The Inside Scoop: Osheaga Music and Arts Festival

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One of the hottest tickets in Montreal each summer, Osheaga draws huge crowds year after year! We chatted with evenko‘s Senior Marketing Manager Pat Sandrin about his journey with the festival, and why he thinks it stands out.

What led you to your role with evenko/Osheaga? I’ve worked in the music business for 8 or 9 years now. I started working on the management/label side of things as an intern before getting hired by the concert promotion division of the company that I was at. It was a smaller company working on big outdoor shows and cross country tours so I had the opportunity to see and assist on almost every facet of an event from production to ticketing to PR and marketing. At some point I saw an opportunity to take the plunge into marketing and, in doing so, I carved out a place for myself at that same company. Before I knew it, I was promoting massive shows like the U2 360 World Tour Finale in Moncton, NB and 10 to 20 market national tours for artists like John Mellencamp, Roger Hodgson and Chris DeBurgh along with other types of entertainment like popular children’s show Yo Gabba Gabba and So You think You Can Dance Canada. Eventually, I heard through a friend that there was an opening at evenko and I essentially already did the type of work they needed to hire for, so it worked out well for us both. I’ve been at evenko now for almost 5 years…I started working on out-of-province concerts and events since I already had a lot of experience and contacts in the Maritimes and regional Quebec, and I eventually gravitated towards managing the marketing for our own event and festival brands, including Osheaga.

How has Osheaga grown over the years? I’ve only really known Osheaga since I arrived at evenko towards the end of 2012 so I never witnessed the “pre-Eminem” Osheaga that most people refer to as being the catalyst that put Osheaga on the mainstream map. That being said, it’s not hard to see the roots of the festival in the way that the entire team approaches their work on it. Even in my first year at the helm of marketing it in 2013, I kept a respectful distance from it and wanted to watch people operate before putting any of my own influence into the mix.  Since then, we’ve definitely seen a continued growth in popularity and demand which is nice. On my end, I feel like our approach to creating playful and interactive marketing experiences and other dynamic content for our campaigns has been well received by the public and has even influenced the approach of some of our competitors. But I think overall, the biggest growth can be seen in our festival experience, whether that’s in the marketing and communications, the production of the event, site logistics, all of the technology we’re using, our sponsor activations on site and even food and beverage options. The entire team is always focused on the festivalgoer and their festival experience so when you actually get on site, there’s magic in the air.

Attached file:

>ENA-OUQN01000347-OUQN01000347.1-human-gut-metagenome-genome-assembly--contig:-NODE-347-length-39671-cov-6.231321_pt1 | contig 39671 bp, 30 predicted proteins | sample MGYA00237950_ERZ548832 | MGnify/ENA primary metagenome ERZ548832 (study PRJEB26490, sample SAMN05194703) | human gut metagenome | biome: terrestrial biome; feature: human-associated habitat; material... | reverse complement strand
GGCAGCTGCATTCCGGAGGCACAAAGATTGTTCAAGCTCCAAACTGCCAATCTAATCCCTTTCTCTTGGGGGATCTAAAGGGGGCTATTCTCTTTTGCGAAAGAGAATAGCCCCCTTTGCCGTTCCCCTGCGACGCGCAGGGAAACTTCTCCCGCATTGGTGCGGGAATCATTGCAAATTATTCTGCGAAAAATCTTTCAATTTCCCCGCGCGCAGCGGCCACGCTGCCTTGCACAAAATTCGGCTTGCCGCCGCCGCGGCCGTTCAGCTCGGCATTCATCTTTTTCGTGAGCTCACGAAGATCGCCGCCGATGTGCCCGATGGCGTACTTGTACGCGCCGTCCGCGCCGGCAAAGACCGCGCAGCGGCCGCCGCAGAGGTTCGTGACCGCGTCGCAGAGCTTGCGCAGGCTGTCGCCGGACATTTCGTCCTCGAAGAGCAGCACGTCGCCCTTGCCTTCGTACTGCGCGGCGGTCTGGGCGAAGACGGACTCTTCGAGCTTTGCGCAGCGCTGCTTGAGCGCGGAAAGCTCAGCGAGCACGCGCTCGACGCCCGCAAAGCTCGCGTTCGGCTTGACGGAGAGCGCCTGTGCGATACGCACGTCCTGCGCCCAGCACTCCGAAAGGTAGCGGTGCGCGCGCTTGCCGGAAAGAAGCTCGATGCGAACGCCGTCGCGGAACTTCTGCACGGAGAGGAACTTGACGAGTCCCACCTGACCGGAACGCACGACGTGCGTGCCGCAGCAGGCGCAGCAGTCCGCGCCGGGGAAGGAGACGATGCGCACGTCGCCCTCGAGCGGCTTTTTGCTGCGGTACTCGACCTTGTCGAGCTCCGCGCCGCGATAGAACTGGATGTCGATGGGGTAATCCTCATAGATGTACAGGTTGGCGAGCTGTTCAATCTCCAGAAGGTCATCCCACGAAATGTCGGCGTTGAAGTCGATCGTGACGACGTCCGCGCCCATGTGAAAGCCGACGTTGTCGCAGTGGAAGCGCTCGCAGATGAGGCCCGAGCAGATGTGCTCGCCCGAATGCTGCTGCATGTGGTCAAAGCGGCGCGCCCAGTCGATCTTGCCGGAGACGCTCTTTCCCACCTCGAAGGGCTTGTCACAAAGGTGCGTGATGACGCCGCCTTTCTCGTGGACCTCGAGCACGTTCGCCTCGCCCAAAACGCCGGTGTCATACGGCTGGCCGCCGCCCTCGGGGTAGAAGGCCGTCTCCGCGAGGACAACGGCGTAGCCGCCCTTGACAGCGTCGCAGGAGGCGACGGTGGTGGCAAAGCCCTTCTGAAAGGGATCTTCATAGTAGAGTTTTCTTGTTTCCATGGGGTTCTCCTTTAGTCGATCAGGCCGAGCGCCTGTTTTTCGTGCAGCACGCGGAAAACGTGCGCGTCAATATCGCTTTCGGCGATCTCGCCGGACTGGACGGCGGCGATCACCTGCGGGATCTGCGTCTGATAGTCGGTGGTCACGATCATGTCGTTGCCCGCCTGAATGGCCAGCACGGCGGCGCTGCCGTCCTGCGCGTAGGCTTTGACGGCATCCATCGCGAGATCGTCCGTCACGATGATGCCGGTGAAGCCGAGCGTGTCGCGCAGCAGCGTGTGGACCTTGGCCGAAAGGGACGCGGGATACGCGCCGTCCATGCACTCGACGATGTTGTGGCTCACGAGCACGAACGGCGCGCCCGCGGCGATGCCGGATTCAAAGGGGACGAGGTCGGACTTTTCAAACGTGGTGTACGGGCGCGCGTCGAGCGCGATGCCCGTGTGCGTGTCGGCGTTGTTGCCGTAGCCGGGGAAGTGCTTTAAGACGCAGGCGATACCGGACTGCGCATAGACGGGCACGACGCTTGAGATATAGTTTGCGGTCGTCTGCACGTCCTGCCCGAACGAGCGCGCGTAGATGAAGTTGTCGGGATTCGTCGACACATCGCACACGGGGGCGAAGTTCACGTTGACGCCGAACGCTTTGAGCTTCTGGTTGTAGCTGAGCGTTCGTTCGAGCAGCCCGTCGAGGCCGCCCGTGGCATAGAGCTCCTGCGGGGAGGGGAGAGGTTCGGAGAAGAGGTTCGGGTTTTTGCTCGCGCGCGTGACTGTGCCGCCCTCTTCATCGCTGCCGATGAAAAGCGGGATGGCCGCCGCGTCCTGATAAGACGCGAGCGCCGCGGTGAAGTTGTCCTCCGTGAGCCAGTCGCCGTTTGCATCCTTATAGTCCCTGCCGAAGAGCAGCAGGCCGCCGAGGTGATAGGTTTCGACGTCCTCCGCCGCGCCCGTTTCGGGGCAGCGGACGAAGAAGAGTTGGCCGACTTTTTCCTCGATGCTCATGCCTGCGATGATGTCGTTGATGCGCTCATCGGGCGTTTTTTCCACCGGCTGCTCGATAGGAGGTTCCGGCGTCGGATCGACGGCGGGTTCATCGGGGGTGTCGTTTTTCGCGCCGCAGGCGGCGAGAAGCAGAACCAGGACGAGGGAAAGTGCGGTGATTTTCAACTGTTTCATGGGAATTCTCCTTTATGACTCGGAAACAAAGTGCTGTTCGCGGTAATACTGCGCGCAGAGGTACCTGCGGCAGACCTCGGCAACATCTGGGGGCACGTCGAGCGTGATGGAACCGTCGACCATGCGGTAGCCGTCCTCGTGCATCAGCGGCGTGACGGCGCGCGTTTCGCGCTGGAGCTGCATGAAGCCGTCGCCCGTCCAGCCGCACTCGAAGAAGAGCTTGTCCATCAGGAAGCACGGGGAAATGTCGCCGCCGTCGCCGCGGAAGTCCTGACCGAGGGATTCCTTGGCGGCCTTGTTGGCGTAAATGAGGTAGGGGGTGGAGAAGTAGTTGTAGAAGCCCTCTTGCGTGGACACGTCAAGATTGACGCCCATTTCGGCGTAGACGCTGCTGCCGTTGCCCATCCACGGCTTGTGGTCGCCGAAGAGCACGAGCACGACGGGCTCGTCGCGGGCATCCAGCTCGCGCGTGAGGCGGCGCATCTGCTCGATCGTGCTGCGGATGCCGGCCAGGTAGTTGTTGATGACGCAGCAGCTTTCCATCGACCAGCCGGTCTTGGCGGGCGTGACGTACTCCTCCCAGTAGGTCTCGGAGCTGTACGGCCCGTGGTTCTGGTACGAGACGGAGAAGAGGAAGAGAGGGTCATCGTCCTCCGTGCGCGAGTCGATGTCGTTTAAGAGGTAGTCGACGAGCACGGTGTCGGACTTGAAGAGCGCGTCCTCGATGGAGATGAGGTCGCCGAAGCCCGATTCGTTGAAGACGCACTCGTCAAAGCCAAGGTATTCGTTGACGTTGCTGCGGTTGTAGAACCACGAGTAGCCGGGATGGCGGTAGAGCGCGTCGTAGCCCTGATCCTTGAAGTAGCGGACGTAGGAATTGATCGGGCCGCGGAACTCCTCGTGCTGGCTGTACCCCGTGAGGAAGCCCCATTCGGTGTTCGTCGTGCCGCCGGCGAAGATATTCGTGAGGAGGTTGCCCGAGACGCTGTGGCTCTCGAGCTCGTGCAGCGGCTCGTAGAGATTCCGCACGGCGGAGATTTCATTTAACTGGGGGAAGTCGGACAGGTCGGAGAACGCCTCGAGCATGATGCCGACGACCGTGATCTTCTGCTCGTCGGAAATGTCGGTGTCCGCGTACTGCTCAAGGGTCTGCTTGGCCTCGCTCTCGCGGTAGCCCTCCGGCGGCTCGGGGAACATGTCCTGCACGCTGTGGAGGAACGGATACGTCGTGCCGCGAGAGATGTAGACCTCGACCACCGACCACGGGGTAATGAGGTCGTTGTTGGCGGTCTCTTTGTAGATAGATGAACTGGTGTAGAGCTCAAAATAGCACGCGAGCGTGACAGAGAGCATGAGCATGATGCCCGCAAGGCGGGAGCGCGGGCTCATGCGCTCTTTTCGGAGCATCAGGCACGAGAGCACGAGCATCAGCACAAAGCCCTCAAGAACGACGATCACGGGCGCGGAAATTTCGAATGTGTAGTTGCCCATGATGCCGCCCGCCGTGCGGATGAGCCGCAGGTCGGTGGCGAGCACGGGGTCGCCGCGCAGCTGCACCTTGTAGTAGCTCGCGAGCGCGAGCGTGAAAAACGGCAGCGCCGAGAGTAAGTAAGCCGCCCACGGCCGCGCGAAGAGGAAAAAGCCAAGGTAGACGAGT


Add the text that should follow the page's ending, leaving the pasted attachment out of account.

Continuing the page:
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What do you think makes Osheaga so popular? I don’t think there’s anything quite like it anywhere near us. Sure there are festivals with big talent but our focus is to deliver an incredible festival experience, beyond just standing in a field and watching an artist play a set between trips to the concessions stands. It’s really a place to call home for one weekend of the year and to just have a blast with your friends and make new ones. Since I’ve known it, the vibe at the festival has always been excellent. Just very relaxed and comfortable. It’s sometimes frustrating to be working at it because I’ve never really gotten to enjoy it as a festivalgoer and I’ve been seeing less and less music with each year. But that comes from a place of wanting to be working as hard as possible throughout the weekend to ensure that our festivalgoers have the best experience possible. It’s this living, breathing thing (with so many moving parts) that needs to be constantly observed and maintained. Something as simple as stepping on a jagged rock could ruin somebody’s day, so if I see that suspect rock I want to get it off the path. In some way, all of that attention to detail is what hopefully adds up and results in the best possible experience. We want people thinking “They thought of everything!” and we certainly try to.